- The False Start Break-Up: This one occurs when someone finally gets the nerve to write the death certificate for a relationship that never really got off the ground in the first place. A few awkward dates, a pretense of romance where there’s barely even a friendship, a long-distance phone call or two, and then it’s time to play the Last Post and call it a day.
- Religious Conversion Break-Up: More common than you’d think, this one occurs when a guy gets saved, or a girl renews her commitment to her faith, and then they divest themselves of the unsaved heathen who’ve been masquerading as their significant others. If there’s one thing that’s guaranteed to turn someone against Christianity, in my observation, it’s being dumped for not being Christian enough.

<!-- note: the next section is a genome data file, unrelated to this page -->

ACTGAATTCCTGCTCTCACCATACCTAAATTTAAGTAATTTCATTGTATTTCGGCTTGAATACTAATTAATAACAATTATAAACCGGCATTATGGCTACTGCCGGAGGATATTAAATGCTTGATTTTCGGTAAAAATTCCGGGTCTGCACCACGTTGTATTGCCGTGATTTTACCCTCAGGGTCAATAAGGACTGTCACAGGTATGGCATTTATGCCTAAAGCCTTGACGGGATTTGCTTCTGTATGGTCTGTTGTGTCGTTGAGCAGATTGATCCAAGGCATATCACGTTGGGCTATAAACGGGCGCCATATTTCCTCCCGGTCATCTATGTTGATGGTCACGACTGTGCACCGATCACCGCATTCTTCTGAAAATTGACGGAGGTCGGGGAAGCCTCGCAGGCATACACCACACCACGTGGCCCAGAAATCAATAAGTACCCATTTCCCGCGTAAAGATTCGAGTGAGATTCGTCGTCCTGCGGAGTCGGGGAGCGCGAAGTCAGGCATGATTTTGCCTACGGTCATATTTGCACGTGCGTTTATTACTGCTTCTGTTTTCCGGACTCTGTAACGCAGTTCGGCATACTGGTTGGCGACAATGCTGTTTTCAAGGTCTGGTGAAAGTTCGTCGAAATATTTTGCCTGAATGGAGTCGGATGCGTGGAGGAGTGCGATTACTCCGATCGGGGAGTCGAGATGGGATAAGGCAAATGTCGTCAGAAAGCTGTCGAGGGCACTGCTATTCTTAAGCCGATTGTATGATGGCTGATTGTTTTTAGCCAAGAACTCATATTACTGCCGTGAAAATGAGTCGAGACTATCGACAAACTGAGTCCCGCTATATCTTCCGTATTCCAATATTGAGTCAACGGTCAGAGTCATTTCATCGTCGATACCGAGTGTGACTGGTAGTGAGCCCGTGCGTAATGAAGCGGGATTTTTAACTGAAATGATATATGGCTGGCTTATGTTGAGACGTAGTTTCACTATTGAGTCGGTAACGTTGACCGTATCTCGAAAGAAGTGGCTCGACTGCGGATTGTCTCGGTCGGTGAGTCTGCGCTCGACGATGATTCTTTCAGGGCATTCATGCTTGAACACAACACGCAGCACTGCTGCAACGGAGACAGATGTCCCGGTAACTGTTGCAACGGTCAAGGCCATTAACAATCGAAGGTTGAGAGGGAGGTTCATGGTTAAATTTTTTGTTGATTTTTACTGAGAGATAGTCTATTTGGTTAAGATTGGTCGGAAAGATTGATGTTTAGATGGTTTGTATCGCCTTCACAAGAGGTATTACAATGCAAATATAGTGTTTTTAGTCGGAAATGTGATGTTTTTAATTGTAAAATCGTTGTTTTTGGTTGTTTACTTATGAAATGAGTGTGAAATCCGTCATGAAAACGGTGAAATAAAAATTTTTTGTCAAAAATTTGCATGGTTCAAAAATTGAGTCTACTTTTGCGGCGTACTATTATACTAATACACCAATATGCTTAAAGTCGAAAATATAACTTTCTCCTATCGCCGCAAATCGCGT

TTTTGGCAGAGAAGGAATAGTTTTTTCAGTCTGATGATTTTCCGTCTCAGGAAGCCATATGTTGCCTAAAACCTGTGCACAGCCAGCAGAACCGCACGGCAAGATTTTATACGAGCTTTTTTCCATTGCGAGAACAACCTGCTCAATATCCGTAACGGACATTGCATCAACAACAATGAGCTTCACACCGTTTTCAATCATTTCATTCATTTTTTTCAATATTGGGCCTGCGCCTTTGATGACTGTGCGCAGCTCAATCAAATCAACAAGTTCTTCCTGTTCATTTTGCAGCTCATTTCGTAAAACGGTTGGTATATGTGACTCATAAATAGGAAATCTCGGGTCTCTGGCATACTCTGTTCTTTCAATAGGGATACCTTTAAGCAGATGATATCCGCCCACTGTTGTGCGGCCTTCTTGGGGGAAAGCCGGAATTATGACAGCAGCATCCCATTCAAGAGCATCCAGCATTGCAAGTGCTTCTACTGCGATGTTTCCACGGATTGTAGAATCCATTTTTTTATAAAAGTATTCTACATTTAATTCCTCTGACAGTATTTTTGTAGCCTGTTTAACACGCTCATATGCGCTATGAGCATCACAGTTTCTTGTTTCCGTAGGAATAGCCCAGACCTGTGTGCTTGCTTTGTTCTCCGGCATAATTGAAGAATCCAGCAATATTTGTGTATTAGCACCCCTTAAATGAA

- The Third-Party Break-Up: I once read that marriages only ever end for one reason: a new relationship. Yes, there are always flaws in the marriage that can be used to justify divorce, but pure inertia will usually keep people in a bad marriage unless there’s somebody waiting in the get-away car. I don’t know that I’d go so far as to say that all break-ups involve a third-party, but certainly the most immediately pressing reason to break up with someone is that other someone lurking on the horizon. It’s debatable, I suppose, how far things have to progress before the third-party factor kicks in: as far as Brad and Angie are concerned, apparently, it’s not home-wrecking if no bodily fluids are exchanged. Before he and Jen split up, they claim, Angelina was nothing more than a good friend to Brad. Maybe so – but I suspect there are few things more destructive to a marriage than a beautiful woman with a sympathetic listening ear (especially if this woman makes it clear that she’s willing to bear the man’s biological child). Setting aside the definition of adultery, however, the third-party categorization applies even if the prospective third party is no more than a twinkle in the breaker-upper’s eye: it’s motive that matters here, not history.